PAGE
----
Israel says Kerem Shalom Crossing blocked by undistributed aid waiting on Gaza side

As IDF declares ‘next phase’ of humanitarian assistance, including construction of new crossing, COGAT blames aid backup on ‘slow’ UN and its ‘lack of logistical capabilities’

Humanitarian aid waits on the Palestinian side of the Kerem Shalom crossing in the southern Gaza Strip, in this handout photo from April 11, 2024. (COGAT)
Humanitarian aid waits on the Palestinian side of the Kerem Shalom crossing in the southern Gaza Strip, in this handout photo from April 11, 2024. (COGAT)

Israel’s military liaison to the Palestinians stated Thursday that it could not transfer additional aid to the Gaza Strip via the Kerem Shalom Crossing, as the contents of some 600 trucks were still awaiting pickup on the Palestinian side.

“We extended crossing hours and scaled up our capacities. Do your job. The bottlenecks are not on the Israeli side,” the Coordinator for the Government Activities in the Territories wrote in a social media post on X, while also tagging the United Nations.

Israel has significantly increased the amount of aid going into Gaza in recent days, with IDF Spokesman Rear Adm. Daniel Hagari announcing earlier Thursday that the military began its “next phase” of humanitarian operations in the Strip, including by starting work on a new land crossing for trucks to reach the northern part of the enclave directly.

The military also said Thursday that senior IDF generals met the day before with representatives of humanitarian aid organizations operating in Gaza, including members of UN bodies, the Red Cross, USAID, IMC and the American humanitarian coordinator.

The IDF said the meeting was part of “increasing coordination and cooperation” with the organizations, and that the head of COGAT showed the representatives the IDF’s humanitarian activities and steps to increase the rate of aid entering the Strip.

Israel has been engaged in a dispute with the United Nations over the amount of aid being sent, with COGAT accusing the UN of having a “slow” rate of pickup and distribution. It also charged that the UN’s “lack of logistical capabilities led… to the accumulation of the contents of hundreds of trucks this week, which led to the flooding of the Palestinian side of the crossing.” Because of this, COGAT said, Israel was prevented from “transferring additional humanitarian aid to the Strip.”

On Wednesday, Israel alleged that the UN was undercounting humanitarian aid trucks entering Gaza. Israel said that 419 trucks entered the enclave on Monday, but the main UN agency there, UNRWA, said only 223 trucks came in on that day. The agency also claimed that Israel was only sending half-full trucks that they would in turn have to repack after crossing into the Strip.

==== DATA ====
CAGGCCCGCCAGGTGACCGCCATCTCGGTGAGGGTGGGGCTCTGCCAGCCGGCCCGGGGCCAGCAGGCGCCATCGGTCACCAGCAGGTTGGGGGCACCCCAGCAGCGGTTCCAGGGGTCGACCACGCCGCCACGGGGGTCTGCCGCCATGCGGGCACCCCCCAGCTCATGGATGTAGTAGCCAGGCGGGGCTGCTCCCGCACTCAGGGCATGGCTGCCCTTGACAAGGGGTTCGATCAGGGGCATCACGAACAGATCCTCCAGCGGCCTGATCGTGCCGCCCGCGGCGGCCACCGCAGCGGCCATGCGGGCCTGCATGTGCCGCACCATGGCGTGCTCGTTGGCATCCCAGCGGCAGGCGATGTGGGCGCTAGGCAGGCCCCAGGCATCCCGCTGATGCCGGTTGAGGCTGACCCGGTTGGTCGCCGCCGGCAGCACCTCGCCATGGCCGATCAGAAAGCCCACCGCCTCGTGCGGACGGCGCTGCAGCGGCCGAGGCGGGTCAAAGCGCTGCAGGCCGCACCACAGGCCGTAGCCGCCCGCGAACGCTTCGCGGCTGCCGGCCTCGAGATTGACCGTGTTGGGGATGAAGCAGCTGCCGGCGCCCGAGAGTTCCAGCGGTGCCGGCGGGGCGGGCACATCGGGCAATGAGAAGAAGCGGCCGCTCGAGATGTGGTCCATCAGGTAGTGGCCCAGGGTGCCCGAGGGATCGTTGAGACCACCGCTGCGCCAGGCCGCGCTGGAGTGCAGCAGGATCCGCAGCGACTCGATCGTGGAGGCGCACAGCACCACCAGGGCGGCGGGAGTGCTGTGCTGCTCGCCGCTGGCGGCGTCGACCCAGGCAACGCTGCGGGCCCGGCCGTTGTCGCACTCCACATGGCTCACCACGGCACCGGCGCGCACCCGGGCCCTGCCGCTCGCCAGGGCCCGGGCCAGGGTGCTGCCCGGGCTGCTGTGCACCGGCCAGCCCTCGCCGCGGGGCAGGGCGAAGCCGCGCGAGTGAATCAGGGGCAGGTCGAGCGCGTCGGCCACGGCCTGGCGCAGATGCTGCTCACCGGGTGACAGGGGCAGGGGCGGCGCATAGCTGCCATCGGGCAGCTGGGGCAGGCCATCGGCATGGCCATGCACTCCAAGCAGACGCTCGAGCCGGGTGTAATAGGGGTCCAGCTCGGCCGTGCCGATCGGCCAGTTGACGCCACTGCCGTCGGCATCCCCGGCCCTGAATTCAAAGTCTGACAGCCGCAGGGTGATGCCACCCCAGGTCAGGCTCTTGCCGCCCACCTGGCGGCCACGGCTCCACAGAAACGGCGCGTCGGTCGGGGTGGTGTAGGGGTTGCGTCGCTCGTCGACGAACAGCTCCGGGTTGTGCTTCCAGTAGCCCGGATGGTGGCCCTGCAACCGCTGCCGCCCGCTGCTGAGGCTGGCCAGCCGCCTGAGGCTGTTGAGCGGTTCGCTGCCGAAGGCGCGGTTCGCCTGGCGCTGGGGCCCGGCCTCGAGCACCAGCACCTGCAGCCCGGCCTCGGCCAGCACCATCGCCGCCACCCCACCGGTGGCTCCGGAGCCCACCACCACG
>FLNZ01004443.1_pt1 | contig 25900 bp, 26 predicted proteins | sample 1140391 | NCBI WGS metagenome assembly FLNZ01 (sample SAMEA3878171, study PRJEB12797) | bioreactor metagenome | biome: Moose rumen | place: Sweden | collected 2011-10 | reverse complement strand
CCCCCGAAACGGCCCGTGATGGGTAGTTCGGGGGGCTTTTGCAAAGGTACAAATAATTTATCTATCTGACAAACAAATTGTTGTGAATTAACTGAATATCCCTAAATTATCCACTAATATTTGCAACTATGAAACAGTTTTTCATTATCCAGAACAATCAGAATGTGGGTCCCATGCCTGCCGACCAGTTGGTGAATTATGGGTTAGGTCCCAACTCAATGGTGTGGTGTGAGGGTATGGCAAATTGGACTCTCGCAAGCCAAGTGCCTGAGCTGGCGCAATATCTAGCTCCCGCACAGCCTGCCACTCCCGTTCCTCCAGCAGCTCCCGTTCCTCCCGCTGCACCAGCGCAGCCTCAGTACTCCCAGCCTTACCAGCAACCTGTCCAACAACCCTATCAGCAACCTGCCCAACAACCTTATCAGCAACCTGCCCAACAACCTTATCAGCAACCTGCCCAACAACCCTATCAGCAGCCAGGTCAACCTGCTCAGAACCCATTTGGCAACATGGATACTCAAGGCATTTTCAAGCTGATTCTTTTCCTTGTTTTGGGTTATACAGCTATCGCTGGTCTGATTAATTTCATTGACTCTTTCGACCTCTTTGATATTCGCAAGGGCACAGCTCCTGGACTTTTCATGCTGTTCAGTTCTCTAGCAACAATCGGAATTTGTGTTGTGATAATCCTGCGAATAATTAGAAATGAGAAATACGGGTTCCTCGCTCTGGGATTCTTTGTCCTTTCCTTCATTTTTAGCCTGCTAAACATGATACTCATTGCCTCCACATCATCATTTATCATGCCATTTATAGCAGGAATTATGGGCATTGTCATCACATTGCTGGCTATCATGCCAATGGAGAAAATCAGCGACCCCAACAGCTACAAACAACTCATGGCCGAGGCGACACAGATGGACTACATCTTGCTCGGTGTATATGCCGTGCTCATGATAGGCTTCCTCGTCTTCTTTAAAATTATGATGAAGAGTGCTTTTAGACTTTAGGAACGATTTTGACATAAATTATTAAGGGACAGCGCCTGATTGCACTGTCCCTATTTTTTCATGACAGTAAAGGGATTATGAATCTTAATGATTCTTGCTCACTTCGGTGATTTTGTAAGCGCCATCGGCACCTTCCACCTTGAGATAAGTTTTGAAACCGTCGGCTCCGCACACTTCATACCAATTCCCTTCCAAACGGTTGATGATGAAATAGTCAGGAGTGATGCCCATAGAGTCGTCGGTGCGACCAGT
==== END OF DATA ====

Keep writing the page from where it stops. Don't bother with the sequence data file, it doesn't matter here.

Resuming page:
According to comments Wednesday by David Satterfield, the US envoy for the humanitarian situation in Gaza, the lack of trucks in the enclave was the biggest obstacle to delivering the recent influx of aid.

Trucks carrying humanitarian aid for the Gaza Strip pass through the inspection area at the Kerem Shalom Crossing in southern Israel, March 14, 2024. (AP/Ohad Zwigenberg)

In his remarks on Thursday, Hagari said the new crossing with northern Gaza was “to enable more aid to flow directly to civilians in the areas that have been challenging for trucks to access.”

At the start of the war, trucks only entered Gaza from Egypt’s Rafah crossing, with the IDF later opening the Kerem Shalom crossing from Israel to the south of the Strip. More recently, the IDF has allowed aid trucks to use a military road in central Gaza and enter via a crossing known as Gate 96.

Hagari said the new crossing was expected to handle at least 50 aid trucks per day.

“These new measures enable us to bring more aid and trucks destined for Gaza from overseas, including via the land crossing with Jordan” and Ashdod Port, Hagari said.

He estimated that the new measures would “gradually” bring the average number of aid trucks entering the Strip per day to 500.

According to the IDF, since the beginning of the war, Israel has coordinated the entry of 22,205 trucks carrying 417,231 tons of humanitarian aid.

Hagari also noted plans by the US to build a floating pier in central Gaza to bring in more aid, and the ongoing airdrops by various nations.

The IDF said that it has coordinated 64 airdrop missions, with a total of 3,962 packages of food in Gaza.

Hagari said coordinating aid into Gaza is “complicated” and is “complicated further by Hamas’s ongoing fire, including toward aid convoys.”

“We are working together with international organizations to solve the challenges of the destruction of aid inside Gaza, and we are implementing the lessons learned from the tragic incident with the WCK organization, in order to maximize the protection of aid workers,” Hagari continued, referring to a mistaken strike that killed seven aid workers.

Trucks carrying humanitarian aid make their way along a street in Rafah in the southern Gaza Strip, on March 10, 2024. (Mohammed Abed / AFP)

At a press briefing Thursday, White House Press Secretary Karine Jean-Pierre said over 1,000 trucks of humanitarian aid had entered Gaza in the past several days.

“That’s good progress, but it’s still not enough and we hope to see the progress continue and accelerate,” she said, noting that Prime Minister Benjamin Netanyahu still had to implement pledges to open the Ashdod Port for maritime aid deliveries, open another crossing into northern Gaza and expand the amount of aid for Gaza from Jordan.

Despite the progress she described, Jean-Pierre was peppered with questions from reporters demanding to know why US President Joe Biden was not doing more to address the humanitarian situation in Gaza, with the topic again taking up the overwhelming majority of foreign policy questions.

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